Towards Kapsali on Kythera
St Barbara's Web Diary
Peter & Sue Goldsmith
Sun 19 Apr 2009 19:12
12.00 19th April
Chania was delightful. A very beautiful harbour, cafes and tavernas all
around. Many people on holiday and most of them Greek. We all explored town
our different ways, wandering back streets and sea fronts. The architecture
is impressive, even the light house at the harbour entrance appears as a
tiered minaret in soft white stone. On shore the Italianate dominants, mixed
with Moorish influences and Cretan building fatigue to provide a cheeky
little number popular across the Peloponnese. Sorry, mixed the buildings
with the wine, let me continue. Cobbled streets and busy squares. Deserted
alleys calm yet yards from the bustle of town. Religion is big here, young
and old alike. Wandering on Friday evening we saw an open air service in the
precincts of a church. Amplified chanting to a congregation holding slender
candles. A big occasion being recorded by TV crews. On Saturday, it appears
that things can only get bigger. The town seemed busier, the promenade along
the quayside past StB continuous as people old and young alike cruised the
strip. Sunbathing in just shorts it was strange to see just how much local
people feel the cold, wrapped up in coats and boots, perhaps just fashion.
Our evening excursion for dinner was great. A narrow alley, pavement tables
and a waiter as charming and encouraging as you could wish. The Shirley
Valentine effect not needed for this party but present in lurking abundance.
A traditional mezze, and Greek cuisine, more complimentary Raki than any of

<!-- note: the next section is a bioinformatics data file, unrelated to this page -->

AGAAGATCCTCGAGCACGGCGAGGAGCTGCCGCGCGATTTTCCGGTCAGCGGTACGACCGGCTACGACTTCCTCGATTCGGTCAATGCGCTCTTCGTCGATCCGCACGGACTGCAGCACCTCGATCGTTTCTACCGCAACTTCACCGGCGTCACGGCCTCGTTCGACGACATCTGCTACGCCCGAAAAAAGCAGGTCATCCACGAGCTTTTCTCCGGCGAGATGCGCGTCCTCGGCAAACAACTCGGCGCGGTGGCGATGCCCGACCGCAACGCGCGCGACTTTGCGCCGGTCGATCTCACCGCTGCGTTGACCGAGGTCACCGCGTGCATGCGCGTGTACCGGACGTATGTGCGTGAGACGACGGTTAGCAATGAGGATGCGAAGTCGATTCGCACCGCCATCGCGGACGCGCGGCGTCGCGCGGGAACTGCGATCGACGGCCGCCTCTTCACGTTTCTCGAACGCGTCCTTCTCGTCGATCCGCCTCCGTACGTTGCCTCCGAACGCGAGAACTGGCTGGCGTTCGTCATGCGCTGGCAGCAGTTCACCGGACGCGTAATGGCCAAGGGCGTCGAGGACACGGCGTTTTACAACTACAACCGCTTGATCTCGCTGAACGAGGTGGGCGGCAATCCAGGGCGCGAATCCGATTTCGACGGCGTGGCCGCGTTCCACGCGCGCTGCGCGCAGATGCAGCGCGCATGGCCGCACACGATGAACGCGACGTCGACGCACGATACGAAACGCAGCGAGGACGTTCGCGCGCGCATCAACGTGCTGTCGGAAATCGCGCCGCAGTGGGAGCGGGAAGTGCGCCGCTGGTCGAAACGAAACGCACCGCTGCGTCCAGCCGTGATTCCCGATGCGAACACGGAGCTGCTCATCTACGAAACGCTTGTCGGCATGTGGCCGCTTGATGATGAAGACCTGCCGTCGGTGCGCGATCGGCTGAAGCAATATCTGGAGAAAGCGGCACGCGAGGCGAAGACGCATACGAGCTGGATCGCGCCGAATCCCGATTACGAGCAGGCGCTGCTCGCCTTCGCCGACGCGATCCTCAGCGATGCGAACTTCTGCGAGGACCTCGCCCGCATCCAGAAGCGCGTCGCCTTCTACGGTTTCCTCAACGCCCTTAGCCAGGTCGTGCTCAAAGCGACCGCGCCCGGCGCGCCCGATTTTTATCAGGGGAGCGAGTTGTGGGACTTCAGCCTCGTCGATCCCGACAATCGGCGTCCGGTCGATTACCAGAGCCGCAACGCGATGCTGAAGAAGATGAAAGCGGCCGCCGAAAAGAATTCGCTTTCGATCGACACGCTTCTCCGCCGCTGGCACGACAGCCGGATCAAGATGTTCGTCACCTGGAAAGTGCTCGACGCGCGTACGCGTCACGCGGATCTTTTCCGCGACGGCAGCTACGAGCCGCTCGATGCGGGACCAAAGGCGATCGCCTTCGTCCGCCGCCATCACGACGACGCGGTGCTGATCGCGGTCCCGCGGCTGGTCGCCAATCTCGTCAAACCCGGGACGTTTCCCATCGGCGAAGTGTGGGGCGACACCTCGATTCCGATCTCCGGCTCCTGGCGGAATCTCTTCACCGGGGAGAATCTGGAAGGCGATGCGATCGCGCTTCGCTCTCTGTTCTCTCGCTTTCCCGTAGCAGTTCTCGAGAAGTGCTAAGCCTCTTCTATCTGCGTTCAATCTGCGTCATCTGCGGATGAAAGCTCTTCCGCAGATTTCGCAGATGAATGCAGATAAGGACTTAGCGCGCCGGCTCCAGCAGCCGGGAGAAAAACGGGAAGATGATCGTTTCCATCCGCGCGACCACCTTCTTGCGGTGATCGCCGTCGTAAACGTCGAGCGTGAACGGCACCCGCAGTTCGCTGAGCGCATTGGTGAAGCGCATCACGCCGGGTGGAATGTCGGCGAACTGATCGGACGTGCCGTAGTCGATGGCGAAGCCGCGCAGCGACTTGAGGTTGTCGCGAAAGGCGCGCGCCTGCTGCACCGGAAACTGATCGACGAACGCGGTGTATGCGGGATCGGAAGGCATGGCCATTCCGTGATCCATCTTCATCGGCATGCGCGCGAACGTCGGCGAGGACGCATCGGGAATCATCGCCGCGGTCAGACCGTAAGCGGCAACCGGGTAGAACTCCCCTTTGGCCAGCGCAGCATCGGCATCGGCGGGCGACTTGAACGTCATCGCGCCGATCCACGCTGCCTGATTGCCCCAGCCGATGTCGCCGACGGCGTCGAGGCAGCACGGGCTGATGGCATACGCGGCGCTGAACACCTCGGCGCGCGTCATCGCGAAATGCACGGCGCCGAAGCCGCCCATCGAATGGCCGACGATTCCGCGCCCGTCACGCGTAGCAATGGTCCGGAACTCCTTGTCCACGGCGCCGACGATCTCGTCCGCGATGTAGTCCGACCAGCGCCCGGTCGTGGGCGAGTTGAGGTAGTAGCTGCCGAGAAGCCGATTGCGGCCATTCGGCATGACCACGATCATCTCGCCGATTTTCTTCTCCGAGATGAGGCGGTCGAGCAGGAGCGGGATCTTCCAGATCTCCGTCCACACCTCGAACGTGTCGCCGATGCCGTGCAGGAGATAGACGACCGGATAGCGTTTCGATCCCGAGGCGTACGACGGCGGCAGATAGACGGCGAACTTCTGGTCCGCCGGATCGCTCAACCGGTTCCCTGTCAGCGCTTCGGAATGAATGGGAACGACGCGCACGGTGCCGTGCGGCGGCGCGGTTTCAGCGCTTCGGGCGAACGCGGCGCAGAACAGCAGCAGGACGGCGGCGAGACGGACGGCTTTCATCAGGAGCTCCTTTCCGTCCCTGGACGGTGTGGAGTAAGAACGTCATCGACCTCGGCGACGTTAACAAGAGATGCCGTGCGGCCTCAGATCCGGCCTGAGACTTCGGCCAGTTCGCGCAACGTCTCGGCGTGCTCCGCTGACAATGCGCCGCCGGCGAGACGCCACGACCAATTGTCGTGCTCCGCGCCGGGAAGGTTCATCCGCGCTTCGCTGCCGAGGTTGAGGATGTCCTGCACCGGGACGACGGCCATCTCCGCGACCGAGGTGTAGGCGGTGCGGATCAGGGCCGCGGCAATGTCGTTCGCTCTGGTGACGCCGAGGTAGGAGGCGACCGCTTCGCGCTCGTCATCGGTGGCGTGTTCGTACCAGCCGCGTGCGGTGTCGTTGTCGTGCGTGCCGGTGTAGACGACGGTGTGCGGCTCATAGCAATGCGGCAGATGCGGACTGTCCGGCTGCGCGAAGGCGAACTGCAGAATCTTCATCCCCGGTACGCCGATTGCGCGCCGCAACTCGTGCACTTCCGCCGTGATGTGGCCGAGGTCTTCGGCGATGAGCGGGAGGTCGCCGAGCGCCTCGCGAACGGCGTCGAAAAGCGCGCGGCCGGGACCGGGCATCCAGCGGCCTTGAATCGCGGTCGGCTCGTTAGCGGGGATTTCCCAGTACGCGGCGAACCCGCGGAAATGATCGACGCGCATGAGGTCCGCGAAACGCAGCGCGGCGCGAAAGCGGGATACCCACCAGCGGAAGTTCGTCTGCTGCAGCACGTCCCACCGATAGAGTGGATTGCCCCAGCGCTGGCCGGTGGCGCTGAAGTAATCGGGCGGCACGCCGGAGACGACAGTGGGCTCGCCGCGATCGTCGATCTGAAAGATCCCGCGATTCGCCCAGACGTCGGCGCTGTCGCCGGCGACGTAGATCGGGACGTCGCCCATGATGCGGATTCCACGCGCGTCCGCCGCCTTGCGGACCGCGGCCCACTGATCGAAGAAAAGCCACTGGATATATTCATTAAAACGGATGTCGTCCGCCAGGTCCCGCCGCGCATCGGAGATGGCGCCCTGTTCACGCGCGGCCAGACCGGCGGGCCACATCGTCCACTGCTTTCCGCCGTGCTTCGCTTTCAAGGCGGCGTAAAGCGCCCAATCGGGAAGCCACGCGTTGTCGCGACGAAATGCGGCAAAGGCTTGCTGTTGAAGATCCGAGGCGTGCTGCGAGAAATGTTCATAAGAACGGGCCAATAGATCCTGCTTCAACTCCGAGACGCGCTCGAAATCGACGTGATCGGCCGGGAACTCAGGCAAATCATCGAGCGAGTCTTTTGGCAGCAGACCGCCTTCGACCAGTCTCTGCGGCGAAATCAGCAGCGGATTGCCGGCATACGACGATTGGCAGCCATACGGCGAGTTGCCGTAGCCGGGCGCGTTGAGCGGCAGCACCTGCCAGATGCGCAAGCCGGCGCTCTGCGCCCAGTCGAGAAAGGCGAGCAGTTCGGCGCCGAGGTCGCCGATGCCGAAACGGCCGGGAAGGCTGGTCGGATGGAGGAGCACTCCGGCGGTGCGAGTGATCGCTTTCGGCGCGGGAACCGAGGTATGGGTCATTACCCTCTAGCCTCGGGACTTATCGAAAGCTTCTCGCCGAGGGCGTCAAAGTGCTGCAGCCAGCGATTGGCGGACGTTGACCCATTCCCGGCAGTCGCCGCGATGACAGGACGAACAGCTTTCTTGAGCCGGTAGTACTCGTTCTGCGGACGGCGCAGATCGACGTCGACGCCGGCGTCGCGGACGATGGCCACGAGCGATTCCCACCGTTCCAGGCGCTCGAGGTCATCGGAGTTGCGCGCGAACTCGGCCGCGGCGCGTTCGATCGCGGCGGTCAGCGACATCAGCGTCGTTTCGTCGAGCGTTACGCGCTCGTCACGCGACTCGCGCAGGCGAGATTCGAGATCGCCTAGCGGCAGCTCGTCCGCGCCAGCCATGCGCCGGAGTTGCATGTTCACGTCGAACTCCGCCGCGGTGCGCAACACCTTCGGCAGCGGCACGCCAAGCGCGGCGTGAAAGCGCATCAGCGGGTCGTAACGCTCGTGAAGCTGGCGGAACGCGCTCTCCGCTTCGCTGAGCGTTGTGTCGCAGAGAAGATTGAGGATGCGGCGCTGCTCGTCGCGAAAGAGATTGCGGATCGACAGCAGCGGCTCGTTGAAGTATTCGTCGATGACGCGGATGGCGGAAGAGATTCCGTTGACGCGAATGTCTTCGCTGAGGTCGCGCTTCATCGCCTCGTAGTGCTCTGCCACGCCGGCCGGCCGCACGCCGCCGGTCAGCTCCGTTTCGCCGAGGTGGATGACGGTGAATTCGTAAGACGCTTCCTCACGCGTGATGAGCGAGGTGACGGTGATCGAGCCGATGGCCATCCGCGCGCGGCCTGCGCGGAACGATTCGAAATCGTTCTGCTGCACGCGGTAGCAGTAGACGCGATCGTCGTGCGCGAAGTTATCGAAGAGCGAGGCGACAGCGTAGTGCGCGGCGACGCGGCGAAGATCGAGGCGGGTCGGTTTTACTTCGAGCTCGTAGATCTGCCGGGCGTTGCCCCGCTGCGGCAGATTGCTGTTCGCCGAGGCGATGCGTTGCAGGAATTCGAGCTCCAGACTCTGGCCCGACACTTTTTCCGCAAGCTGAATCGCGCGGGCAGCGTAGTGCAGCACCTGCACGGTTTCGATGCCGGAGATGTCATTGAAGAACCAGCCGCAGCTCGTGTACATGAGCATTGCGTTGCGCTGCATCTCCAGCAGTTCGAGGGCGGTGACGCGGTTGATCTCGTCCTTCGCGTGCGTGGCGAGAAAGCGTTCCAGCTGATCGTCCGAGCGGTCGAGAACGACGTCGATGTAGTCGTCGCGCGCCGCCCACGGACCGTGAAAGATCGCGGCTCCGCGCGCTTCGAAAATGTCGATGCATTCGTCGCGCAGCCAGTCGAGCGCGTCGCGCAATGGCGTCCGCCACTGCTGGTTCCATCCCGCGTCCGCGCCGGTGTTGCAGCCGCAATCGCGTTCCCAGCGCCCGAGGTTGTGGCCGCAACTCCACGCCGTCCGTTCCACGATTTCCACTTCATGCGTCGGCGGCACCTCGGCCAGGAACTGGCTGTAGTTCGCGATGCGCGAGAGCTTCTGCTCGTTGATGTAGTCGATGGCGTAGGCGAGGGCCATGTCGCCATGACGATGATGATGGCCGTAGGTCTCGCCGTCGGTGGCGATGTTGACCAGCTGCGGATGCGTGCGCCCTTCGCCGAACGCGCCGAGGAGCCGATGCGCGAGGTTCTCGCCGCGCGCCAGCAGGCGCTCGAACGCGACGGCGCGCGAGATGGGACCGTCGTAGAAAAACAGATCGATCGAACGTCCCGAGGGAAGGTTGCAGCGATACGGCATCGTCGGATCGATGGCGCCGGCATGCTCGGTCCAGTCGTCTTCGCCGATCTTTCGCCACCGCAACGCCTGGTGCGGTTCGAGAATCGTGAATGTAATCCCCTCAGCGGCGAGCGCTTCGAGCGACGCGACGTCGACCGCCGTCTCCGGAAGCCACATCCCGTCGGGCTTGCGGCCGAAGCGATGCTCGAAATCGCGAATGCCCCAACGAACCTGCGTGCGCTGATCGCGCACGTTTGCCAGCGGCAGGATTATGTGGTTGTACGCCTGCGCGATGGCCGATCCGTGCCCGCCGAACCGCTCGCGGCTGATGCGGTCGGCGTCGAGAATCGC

us wanted or drunk and a free loaf of bread to take back for the yacht. As
we returned to the quayside the streets were much clearer. The crowds had
gone but the hawkers were out in force and anticipation. Mainly with
candles, but some balloons and other toys. Clearly the night was not over.
Having a nightcap in a cafe, with some apology the waiter explained he was
closing and explained when asked, we must go to church. As I walked back to
StB, about 11.30 pm, almost all of the cafes were closed or closing giving
me hope for a more peaceful night.
Midnight mass passed us by whilst tucked up in our beds, but the party that
followed would resurrect the dead. The night club was pumping out music
within 50 metres of our mooring, laughing and shouting as people thronged
inside and out. The music punctuated by shrill whistles and fireworks - well
bangers really - just thrown in the street. Now I am getting older, though
younger than the rest, and I would swear that there was only one song being
played for hours, a perpetual loop of Hellenic drum and base, acid house
meets electric bouzouki. An acquired taste and last night I sated mine for
life. As we cast off our stern lines soon after dawn, and slipped from the
bay just before 7am, so too the celebrants cast off their stilettos and
slipped towards their homes. Hallelujah, for we are all risen.
Question 2 Most Geek islands have ferries. We stopped at an island with not
one but two. Which island was this?